'law' of evil, that one must announce what is to happen before it happens, there needs to be a kind of implicit consent. So - with LLS - he both engineered situations that put her under considerable pressure to conform to his wishes, yet also said that she could refuse at any point; she was made very dependent on him and his approval, and incrementally escalating demands for complaince with more elaborate rituals; yet/ but was also offered a way out by refusal: but only at the cost of being utterly cut off.

This was made possible by CW's 'charisma' and the way he could rapidly form strong, initimate relationships with some poeple (most people, it seems) - so much so, that this became almost 'a routine'. People wanted and valued the relation, became addicted-to or at least dependent-on him; and feared to lose this special quality of relationship.

Some of William's encrypted (as you put it) statements in the novels and poems look as if they are serving this function; so that Williams can say in mitigation - "Look, I *told* you about the kind of person I was - and what I believed, wanted and intended - here, and here".

What I find wicked about Williams is the way that he abused his spiritual gifts - rather as, more often, we see attractive young women abuse their physical gifts - in a manipulative and selfish fashion. And as with the young women, it is possible to claim that the victims are perfectly happy to be so abused, constent to being so abused!

That merely makes the evil more seductive - it is not a genuine excuse (at least not for a Christian). So much so that maost people who have - to a smaller degree that CW - any such gifts of attractiveness and/or charm, very often do abuse these gifts in manipulating others for selfish ends, and also usually deny that this is happening by pointing to the 'consent' of the abused...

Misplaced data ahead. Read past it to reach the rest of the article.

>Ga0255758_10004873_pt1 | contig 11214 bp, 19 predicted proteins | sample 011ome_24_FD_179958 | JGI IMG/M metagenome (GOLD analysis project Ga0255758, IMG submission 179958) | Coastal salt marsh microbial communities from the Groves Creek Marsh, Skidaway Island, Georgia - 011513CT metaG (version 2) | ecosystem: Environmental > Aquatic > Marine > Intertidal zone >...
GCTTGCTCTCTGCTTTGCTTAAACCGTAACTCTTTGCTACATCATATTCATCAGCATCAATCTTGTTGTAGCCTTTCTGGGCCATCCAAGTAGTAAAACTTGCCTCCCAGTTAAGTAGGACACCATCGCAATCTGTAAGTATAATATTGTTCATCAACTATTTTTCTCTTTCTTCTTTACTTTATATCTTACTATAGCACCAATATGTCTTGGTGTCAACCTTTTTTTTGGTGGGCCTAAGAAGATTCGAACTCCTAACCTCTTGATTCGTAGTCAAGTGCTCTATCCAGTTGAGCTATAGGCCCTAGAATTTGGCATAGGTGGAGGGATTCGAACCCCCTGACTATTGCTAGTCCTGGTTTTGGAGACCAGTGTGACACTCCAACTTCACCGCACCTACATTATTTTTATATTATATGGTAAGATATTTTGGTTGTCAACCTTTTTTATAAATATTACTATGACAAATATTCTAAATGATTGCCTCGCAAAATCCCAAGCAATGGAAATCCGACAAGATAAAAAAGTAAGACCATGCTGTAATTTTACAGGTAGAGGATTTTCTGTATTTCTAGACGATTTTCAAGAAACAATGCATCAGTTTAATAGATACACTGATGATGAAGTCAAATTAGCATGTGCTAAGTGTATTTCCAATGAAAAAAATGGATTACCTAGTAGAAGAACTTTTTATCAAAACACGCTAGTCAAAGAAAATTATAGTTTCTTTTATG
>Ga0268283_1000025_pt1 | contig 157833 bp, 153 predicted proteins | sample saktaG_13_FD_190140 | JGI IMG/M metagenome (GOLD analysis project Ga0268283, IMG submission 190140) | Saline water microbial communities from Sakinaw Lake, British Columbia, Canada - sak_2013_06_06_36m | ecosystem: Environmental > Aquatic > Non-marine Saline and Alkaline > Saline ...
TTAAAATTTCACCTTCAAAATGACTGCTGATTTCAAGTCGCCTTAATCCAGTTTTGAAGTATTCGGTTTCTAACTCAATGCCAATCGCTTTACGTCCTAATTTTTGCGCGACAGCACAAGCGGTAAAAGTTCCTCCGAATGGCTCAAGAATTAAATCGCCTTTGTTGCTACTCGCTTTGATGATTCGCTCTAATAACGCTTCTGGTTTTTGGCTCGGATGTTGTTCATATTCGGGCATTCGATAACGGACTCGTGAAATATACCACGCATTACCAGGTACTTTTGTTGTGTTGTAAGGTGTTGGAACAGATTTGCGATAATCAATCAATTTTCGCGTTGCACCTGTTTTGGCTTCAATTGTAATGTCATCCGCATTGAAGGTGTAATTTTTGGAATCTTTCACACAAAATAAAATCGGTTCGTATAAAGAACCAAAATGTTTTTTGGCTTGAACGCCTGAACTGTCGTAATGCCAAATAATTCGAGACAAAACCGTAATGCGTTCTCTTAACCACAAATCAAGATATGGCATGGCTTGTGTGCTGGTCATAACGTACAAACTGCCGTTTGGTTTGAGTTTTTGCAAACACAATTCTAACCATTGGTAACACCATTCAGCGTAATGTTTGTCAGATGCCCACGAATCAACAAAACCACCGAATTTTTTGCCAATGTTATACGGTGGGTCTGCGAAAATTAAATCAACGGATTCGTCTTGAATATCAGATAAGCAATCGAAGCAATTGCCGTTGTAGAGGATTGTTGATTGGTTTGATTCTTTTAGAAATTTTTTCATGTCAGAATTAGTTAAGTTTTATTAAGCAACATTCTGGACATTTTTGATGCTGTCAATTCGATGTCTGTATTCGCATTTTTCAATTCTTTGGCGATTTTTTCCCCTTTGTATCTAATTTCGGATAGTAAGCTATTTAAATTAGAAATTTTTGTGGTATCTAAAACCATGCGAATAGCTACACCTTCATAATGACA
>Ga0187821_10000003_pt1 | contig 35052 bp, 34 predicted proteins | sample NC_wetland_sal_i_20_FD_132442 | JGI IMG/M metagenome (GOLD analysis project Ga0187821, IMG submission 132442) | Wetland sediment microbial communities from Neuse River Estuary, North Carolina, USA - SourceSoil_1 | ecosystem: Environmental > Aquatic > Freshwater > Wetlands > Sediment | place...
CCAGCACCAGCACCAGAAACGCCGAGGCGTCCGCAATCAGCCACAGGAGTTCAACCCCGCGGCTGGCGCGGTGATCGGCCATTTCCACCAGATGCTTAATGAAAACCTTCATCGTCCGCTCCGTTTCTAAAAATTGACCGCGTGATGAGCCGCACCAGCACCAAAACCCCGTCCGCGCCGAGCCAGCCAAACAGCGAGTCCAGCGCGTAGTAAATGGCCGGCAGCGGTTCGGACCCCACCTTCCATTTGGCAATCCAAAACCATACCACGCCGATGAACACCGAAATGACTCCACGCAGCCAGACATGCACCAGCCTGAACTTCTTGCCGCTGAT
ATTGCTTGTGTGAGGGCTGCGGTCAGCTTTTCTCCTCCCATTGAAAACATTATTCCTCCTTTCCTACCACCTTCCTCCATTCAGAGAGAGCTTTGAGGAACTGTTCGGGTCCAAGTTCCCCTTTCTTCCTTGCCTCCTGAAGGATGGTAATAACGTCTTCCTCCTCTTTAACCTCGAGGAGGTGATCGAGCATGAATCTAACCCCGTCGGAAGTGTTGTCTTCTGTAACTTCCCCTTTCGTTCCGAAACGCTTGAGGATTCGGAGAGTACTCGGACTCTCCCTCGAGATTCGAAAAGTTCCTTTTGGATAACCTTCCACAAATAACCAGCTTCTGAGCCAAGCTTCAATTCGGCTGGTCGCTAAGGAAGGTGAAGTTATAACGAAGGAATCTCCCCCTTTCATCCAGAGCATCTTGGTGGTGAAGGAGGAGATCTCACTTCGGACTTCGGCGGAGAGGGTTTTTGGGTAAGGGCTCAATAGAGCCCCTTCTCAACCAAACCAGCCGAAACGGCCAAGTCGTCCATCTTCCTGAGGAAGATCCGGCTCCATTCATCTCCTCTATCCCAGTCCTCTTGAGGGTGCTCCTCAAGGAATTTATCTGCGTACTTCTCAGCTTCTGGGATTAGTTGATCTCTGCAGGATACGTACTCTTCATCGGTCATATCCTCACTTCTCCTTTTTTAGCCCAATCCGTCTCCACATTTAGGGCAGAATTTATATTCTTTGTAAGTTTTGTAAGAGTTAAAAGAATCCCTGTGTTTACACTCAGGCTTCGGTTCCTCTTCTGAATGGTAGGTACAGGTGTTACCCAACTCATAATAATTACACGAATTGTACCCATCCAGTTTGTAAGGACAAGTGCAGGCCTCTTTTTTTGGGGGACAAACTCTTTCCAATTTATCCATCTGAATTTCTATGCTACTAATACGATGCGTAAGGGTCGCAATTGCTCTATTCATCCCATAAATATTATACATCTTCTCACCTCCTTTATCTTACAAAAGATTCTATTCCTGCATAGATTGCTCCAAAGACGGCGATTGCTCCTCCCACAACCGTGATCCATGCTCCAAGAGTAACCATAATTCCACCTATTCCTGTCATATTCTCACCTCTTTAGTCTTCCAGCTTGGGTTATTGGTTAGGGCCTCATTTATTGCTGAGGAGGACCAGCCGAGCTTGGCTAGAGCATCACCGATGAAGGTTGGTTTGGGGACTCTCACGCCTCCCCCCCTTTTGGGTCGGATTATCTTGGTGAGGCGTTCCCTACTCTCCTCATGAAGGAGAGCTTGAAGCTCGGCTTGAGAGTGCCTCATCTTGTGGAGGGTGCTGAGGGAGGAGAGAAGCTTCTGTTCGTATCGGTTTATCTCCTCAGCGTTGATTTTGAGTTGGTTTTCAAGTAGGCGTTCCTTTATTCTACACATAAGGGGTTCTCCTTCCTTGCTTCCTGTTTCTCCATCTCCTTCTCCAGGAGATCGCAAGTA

So most of us are guilty of this kind of behaviour in some degree. The distinction is whether we repent and struggle against the trait; and (again) the problem is that Williams did not repent, and indeed explicitly rejected the temptation to repent! It seems that writing poetry was more important than being good.

John Fitzgerald said...

All good points always, Bruce, and I can't really argue against them. I feel you're harsh on CW though, I really do, especially when we think of the bigger picture of what his life and legacy mean. He brought a tremendous amount of good to the table and made a huge difference - nearily always positive - to people's lives. Like all of us he had his faults, but he aimed high and dreamed big. He wasn't some kind of bland, sell-out, 'go along to get along' type. The world is a patchy enough pace as it is. Without CW's life and work it would surely be a whole lot worse!

Bruce Charlton said...

@John - I have felt that my appreciation and enjoyment of CW was damaged by the biographical revelations (although they always hovered on the edge of my awareness, due to the guarded and coded way that some people had written about him - so none of the revelations were as big a surprise for me as they were for some; as can be seen from the earliest writings on this blog) - because it made me aware of how the works were seeded with justifications for his own sins - and I regard that as a posionous fault; in a writer and person with his role and ambitions. But 'now we know', I think that future readers can make allowances and probably get more good from him.